**The small stellated dodecahedron**

What if you let yourself make shapes that are as symmetrical as Platonic solids, but where all the faces are

*stars?*Then you get things like this.

If you look carefully, you'll see lots of 5-pointed stars. Each one is a

**regular pentagram**- a 5-pointed star whose corners are a regular pentagon. Each one touches 5 others at each corner, in exactly the same way. So, it's as regular as you might want.

But it's funny in some ways. First, the faces are stars instead of regular polyhedra. Second, the faces intersect each other: that's why you don't see

*all*of any star.

There are 4 polyhedra whose faces are all regular stars, with each face just like every other and each vertex like every other. They're called

**Kepler-Poinsot polyhedra**.

This particular one is called the

**small stellated dodecahedron**because if you remove all the pyramid-shaped pieces you're left with a dodecahedron! Each star lies in the same plane as one of this dodecahedron's faces. So, there are 12 stars in this shape.

On the other hand, the sharp points of this shape form the corners of an invisible icosahedron! So, there are 20 sharp points.

**Puzzle:**how many edges does this shape have?

This shape can be seen in a floor mosaic in the Basilica of St. Mark in Venice, built in 1430. It was rediscovered by Kepler in his work

*Harmonice Mundi*in 1619. This book, about the "harmonies of the world", is an amazing mix of geometry, astronomy and music theory - a mystical warmup for his later breakthroughs on the orbits of the planets.

Much later, Escher made himself a wood model of the small stellated dodecahedron, which he drew in two woodcuts called

*Order and Chaos*.

While the Kepler-Poinsot polyhedra are beautiful, I've avoided studying them because I don't see how they fit into the theory of Coxeter groups - the study of discrete symmetries that connects Platonic solids, Archimedean solids and hyperbolic honeycombs to deeper strands of math like Lie theory, the study of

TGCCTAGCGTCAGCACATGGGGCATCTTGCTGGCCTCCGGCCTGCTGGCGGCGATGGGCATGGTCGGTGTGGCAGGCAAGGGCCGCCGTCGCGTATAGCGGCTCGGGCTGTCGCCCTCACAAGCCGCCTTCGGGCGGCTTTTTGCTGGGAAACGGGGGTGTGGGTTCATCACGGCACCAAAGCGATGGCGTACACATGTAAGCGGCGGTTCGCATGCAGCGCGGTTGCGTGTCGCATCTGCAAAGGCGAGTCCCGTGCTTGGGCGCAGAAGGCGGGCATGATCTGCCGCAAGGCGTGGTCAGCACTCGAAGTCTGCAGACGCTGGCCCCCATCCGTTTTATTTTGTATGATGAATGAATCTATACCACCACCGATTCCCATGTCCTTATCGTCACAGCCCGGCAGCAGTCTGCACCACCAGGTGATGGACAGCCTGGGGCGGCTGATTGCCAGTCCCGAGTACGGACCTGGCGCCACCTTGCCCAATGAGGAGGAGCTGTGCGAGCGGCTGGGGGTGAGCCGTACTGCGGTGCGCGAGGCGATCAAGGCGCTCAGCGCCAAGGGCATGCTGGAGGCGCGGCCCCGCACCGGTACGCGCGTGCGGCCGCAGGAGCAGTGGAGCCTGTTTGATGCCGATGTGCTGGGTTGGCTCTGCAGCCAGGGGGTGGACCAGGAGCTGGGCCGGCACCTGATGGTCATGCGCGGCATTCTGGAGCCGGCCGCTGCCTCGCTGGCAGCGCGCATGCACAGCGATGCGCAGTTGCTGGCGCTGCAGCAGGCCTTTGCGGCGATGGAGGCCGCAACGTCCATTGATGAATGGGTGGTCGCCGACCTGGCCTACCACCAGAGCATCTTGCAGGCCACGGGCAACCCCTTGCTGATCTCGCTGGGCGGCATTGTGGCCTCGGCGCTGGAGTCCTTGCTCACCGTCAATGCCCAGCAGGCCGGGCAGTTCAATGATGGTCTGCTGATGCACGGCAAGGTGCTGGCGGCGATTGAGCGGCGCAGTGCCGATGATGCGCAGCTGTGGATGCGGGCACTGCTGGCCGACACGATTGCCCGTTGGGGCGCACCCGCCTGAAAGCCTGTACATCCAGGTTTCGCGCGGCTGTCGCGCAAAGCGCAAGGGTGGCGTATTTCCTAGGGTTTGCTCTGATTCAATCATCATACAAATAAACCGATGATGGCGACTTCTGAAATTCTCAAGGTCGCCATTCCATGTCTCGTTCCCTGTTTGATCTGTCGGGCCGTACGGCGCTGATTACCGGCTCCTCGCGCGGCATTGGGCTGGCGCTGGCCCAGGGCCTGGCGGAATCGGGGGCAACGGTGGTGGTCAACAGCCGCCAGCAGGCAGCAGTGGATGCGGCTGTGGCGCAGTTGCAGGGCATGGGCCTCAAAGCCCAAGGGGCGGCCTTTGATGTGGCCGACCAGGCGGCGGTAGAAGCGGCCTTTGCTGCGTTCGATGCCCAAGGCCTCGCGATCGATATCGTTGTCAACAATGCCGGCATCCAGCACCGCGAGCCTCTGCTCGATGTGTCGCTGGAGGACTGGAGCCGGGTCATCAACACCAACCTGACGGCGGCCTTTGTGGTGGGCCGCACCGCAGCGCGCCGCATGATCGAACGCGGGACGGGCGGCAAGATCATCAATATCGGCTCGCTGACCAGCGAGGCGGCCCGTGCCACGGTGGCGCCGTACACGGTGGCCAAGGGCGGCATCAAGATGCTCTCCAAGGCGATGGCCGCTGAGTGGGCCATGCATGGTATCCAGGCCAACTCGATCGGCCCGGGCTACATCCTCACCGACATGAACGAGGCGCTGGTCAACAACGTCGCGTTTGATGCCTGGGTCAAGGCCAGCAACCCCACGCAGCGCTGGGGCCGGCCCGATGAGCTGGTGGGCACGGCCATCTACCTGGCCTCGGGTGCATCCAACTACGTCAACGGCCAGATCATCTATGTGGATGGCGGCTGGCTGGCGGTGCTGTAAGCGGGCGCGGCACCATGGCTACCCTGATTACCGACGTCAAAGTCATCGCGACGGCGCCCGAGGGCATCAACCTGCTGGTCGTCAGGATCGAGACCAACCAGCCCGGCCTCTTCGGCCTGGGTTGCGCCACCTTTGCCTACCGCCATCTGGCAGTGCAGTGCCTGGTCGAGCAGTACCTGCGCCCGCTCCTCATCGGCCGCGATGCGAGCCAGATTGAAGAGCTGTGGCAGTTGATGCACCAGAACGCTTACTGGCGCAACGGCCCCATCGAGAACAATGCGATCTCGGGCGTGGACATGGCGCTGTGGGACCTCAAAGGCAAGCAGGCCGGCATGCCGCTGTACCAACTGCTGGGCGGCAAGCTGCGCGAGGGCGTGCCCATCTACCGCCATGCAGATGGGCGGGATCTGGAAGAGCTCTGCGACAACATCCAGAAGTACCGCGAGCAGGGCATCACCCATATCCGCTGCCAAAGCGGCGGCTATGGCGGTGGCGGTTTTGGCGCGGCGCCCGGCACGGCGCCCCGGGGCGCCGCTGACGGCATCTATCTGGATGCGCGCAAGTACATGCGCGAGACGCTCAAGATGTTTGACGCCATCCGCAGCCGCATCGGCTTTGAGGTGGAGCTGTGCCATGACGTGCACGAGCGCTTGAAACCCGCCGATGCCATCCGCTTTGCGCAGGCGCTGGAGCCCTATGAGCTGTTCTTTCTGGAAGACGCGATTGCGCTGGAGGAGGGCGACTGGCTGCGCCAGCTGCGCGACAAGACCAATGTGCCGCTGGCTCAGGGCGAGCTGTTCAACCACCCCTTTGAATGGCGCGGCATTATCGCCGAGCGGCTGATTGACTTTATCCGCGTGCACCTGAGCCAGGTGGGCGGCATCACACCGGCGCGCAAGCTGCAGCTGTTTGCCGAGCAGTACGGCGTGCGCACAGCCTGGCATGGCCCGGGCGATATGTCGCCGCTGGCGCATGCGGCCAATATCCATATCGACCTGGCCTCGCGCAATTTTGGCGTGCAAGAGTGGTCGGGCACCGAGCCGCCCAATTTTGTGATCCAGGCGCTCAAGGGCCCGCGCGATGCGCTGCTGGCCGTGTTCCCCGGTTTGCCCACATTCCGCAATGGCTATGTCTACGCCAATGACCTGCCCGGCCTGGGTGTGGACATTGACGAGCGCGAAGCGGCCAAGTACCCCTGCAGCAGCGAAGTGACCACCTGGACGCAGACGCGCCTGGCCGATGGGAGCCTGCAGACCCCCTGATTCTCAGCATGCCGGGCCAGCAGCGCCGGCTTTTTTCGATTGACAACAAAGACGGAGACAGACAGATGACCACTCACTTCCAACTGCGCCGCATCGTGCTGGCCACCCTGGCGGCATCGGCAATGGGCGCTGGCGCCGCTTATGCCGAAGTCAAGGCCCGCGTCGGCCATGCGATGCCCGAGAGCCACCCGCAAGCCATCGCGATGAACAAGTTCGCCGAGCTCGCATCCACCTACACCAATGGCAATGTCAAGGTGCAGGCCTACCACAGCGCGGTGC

*continuous*symmetries. I've been afraid these shapes are merely cute, not deep.

Maybe it's time to find out.

For more, see:

http://mathworld.wolfram.com/SmallStellatedDodecahedron.html

https://en.wikipedia.org/wiki/Small_stellated_dodecahedron

The Mathworld page has a much better picture of the mosaic in the Basilica of St. Mark.

#geometry

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4 comments

John Baez

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+Layra Idarani - fun questions! If we ignore the self-intersections and treat it as an abstract space, is it a topological manifold? I.e.: is it locally homeomorphic to the plane?

Is it orientable?

If the answers to both these questions are "yes", and I momentarily take your word that it has Euler characteristic -6, then it's homeomorphic to a 4-holed torus.

And that makes it interesting to seek a 4-holed Riemann surface on which the symmetry group of this shape - the group you're calling H3, or more precisely its orientation-preserving part, with 60 elements - acts as conformal transformations!

For a similar example, see the picture here:

https://en.wikipedia.org/wiki/Hurwitz%27s_automorphisms_theorem#Examples_of_Hurwitz.27s_groups_and_surfaces

Is it orientable?

If the answers to both these questions are "yes", and I momentarily take your word that it has Euler characteristic -6, then it's homeomorphic to a 4-holed torus.

And that makes it interesting to seek a 4-holed Riemann surface on which the symmetry group of this shape - the group you're calling H3, or more precisely its orientation-preserving part, with 60 elements - acts as conformal transformations!

For a similar example, see the picture here:

https://en.wikipedia.org/wiki/Hurwitz%27s_automorphisms_theorem#Examples_of_Hurwitz.27s_groups_and_surfaces

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